I believe that Will Smith is one of the greatest entertainers of all time.

Yes really. I’m not kidding.

In his almost four decade-spanning career, Will Smith has conquered every medium successful TV star, movie star & film producer.

But what does ‘Big Willy’ got to do with managing rowdy school children? Well, I’m going to take you back to where it first started with Mr Smith; rap music and look at three iconic songs that contain the secrets of how to manage even the rowdiest kids in the classroom.

Let’s get jiggy with it.

1. “Parents Just Don’t Understand” – “He’s the DJ, I’m the Rapper” album (1988)

Needs equals behaviour. Understand your learners.

Under the rap moniker “The Fresh Prince”, Will Smith &, alongside his DJ, Jazzy Jeff, began to storm the charts in the late 80s.

The duo’s second single from their sophomore album made history as the first-ever Grammy winners of the Best Rap Performance category in 1989.

Smith raps in his trademark comedic way about how his parents lack of understanding about teenage life. This sentiment still applies today with our students’ frustrations of not being understood by the adults (teachers) around them.

Especially in these turbulent & distressing times post COVID19, our students have many challenges that we could never have imagined when we were their age. We must go beyond being behaviour managers to behaviour leaders.

Great behaviour leaders can understand their students’ core needs & create an environment where they feel safe, secure & able to express themselves. To do this, you must become a ‘detective’ of your classes & be able to understand your students’ personalities & character.

Make an effort to find out about their family life, home environment & preferences. Learn more about the school and what kind of neighbourhood the students inhabit. The more you can do this, the more likely your students will be open to your input – because you are trying to get to know them.

If you can build rapport with them, the more you can influence them without generating ill will (no pun intended).

2. “Summertime” – “Homebase” album (1991)

Be a positive influence in the classroom.

This tune is probably the greatest summer song of all time (well, for me anyway). This song samples Kool & The Gang’s 1974 hit “Summer Madness,” and this is the ultimate song to enjoy on a beautiful summer’s day with a cold drink in your hand.

When I think of the Summer, I think of positivity & you as an educator must master positive behaviour strategies to keep your students engaged. Let’s face it: if your students are bored half to death in your classes, good luck keeping them behaving!

Here are a couple of ideas to help your students remain engaged:

  • Praise your students when they do the right thing. You must learn how to praise your students for their effort & not their ability. Don’t be stingy – give them positive feedback that affirms their best traits.
  • Learn to use humour in the classroom – Will Smith is known for his charm & wit. Be like Will. Research has shown using humour in the right situation not only helps you de-stress but helps others around you too.
  • Learn to tell stories – stories are pieces of information wrapped in emotion, that’s why they are more memorable. Learn to use stories in your classroom to build suspense & excitement in your subject.

3. “Men in Black” – “Big Willie Style” album (1997)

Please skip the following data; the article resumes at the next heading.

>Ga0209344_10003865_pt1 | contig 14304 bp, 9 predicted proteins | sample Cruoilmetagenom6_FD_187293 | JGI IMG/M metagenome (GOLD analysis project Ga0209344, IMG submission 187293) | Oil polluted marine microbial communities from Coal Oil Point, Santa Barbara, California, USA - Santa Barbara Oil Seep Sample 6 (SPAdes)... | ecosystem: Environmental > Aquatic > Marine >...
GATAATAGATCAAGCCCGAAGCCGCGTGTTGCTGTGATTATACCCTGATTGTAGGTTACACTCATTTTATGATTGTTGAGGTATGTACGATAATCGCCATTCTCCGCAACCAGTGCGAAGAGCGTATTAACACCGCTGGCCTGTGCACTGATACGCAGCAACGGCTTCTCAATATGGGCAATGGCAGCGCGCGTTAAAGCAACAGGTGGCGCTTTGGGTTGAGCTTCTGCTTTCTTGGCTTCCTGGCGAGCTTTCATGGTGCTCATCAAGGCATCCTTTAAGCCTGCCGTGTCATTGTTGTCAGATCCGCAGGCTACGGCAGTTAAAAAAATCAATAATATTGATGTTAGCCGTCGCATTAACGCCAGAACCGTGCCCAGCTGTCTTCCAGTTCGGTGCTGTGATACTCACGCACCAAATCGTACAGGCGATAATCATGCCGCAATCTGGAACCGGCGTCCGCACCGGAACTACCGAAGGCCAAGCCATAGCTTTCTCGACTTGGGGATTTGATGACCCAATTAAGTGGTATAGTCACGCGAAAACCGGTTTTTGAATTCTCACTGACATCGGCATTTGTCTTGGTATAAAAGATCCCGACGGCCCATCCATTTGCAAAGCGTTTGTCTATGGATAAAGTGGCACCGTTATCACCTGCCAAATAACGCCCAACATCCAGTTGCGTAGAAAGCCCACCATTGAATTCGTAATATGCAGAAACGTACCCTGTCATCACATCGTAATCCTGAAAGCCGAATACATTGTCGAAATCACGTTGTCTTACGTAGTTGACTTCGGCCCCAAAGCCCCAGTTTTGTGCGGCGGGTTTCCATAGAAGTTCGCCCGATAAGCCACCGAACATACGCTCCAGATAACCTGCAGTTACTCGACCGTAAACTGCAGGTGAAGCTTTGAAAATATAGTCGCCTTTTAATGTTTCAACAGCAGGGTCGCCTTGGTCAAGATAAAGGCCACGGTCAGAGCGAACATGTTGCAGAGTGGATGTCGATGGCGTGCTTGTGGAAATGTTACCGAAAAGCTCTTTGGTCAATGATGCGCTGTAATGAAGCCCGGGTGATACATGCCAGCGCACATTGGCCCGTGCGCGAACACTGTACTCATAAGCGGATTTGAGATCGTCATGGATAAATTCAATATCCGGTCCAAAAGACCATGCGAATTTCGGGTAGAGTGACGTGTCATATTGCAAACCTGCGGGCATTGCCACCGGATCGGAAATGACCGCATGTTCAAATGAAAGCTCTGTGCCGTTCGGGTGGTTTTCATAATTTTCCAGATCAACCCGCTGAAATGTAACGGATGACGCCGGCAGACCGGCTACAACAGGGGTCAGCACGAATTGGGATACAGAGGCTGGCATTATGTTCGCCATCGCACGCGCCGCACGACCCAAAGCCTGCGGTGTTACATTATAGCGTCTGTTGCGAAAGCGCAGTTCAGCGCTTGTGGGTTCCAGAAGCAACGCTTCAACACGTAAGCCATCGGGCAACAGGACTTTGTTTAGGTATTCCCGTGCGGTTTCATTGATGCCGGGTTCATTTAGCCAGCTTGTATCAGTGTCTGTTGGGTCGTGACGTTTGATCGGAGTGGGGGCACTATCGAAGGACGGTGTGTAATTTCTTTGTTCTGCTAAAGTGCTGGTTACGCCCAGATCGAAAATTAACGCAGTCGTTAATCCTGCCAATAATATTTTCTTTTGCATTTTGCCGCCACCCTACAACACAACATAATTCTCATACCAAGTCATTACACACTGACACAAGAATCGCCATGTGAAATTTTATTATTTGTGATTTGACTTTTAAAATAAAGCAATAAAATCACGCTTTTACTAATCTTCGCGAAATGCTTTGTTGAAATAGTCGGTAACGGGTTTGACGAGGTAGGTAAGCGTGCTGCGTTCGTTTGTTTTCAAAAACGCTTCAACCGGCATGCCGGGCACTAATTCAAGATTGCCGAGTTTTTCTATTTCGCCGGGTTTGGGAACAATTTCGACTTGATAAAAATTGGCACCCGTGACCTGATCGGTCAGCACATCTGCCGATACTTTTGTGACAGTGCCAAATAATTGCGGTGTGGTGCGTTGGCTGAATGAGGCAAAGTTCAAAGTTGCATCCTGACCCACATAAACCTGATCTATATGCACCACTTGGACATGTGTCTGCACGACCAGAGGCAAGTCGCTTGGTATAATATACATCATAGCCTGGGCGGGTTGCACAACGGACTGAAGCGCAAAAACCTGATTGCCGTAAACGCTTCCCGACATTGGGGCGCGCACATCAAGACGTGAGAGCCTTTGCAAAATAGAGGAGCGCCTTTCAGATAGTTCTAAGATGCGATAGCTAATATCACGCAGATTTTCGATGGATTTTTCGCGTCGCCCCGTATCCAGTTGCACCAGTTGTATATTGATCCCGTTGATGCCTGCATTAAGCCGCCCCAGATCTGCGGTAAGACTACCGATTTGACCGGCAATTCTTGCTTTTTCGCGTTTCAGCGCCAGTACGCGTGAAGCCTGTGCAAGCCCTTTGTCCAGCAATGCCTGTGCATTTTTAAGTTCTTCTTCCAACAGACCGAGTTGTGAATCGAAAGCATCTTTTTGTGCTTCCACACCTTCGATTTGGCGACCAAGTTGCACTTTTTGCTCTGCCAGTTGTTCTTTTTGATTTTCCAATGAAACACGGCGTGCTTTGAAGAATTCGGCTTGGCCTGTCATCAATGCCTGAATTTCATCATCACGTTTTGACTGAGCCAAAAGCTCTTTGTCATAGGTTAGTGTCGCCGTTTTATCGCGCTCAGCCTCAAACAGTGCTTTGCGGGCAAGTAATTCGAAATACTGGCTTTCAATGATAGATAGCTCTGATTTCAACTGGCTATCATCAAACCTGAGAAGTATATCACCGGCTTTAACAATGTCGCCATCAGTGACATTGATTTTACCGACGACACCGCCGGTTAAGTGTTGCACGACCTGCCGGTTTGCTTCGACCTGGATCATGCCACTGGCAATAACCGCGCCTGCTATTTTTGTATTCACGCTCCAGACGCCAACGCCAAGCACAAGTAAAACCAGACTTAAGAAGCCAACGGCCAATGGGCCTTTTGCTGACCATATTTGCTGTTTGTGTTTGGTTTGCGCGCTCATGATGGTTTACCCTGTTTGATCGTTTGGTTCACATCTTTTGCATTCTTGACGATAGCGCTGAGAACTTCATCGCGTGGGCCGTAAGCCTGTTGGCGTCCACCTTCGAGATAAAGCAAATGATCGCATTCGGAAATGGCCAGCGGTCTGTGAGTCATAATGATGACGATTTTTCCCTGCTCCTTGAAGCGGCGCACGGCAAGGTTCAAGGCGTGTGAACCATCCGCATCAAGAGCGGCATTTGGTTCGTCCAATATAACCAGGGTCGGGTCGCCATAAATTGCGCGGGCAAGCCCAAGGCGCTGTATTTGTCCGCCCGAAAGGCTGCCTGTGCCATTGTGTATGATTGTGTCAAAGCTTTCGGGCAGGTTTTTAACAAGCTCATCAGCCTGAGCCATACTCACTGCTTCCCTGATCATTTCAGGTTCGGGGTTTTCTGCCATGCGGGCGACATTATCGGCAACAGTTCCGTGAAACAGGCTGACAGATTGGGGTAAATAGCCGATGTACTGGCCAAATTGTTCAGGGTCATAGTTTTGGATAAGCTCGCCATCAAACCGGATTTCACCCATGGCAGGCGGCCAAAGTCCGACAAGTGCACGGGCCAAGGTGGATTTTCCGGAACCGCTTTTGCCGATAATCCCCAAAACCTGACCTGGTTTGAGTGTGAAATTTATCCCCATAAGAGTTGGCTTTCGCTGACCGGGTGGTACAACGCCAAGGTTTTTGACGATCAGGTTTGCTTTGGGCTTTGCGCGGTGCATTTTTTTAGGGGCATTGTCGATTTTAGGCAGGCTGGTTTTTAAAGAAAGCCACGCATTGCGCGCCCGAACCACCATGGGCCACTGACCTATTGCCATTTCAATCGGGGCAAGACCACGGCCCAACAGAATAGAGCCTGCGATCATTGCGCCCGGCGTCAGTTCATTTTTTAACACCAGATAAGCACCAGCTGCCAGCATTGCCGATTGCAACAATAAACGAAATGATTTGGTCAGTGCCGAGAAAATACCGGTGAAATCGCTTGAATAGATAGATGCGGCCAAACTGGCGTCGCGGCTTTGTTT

Learn to set appropriate boundaries.

This 1997 disco-infused rap hit came from the Summer blockbuster film of the same name, which he starred in – cementing his status as an A-List actor.

Smith played ‘Agent J,’ the latest agent in the clandestine ‘Men In Black’ organisation that protects the Earth from extraterrestrial threats. Smith raps that the MIB are the ‘first & last line of defence’ against the universe’s villains.

You must take on that role in your classroom against poor behaviour.

It’s not a case of ‘if’ but ‘when.’ When boundaries get crossed, it’s on you to enforce them. Influential behaviour leaders know how to sanction students without destroying the rapport they have worked so hard to build up.

You must:

  • Create routines & systems that support positive behaviour – Clear daily systems and expectations help your students settle into your lessons without fuss and stops potential bad behaviour bubbling up in your classroom.
  • Read the room’s energy – Students behave differently during a period 1 lesson on a Monday morning than on a Friday period 5 lesson. Create lessons that will consider how your students will present themselves in your classroom & match their energy level.
  • Message Framing – You must learn to frame messages in ways that would persuade your students to take the right actions without blowing your top. You must appeal to their emotions to make sure they feel the repercussions of their actions and while not destroying the relationship in the process.

Conclusion

What makes Will Smith so successful is that he is not only handsome, talented & hardworking, but he is relatable. I believe his natural gift lies in his ability to communicate effectively with almost anyone he encounters. You have this power too! Remember:

  • Understand your learners explicit & implicit needs. The better you understand them, the more you can influence them.
  • Make your classroom a positive environment by praising your students, using humour and using storytelling to increase engagement and excitement.
  • Set clear boundaries and systems to deal with negative behaviour. Design lessons that will take into account your classes’ unique characteristics and learn to appeal to your students’ emotions and logic.

Follow this advice and you will be as ‘fresh’ as a certain prince of Bel-Air.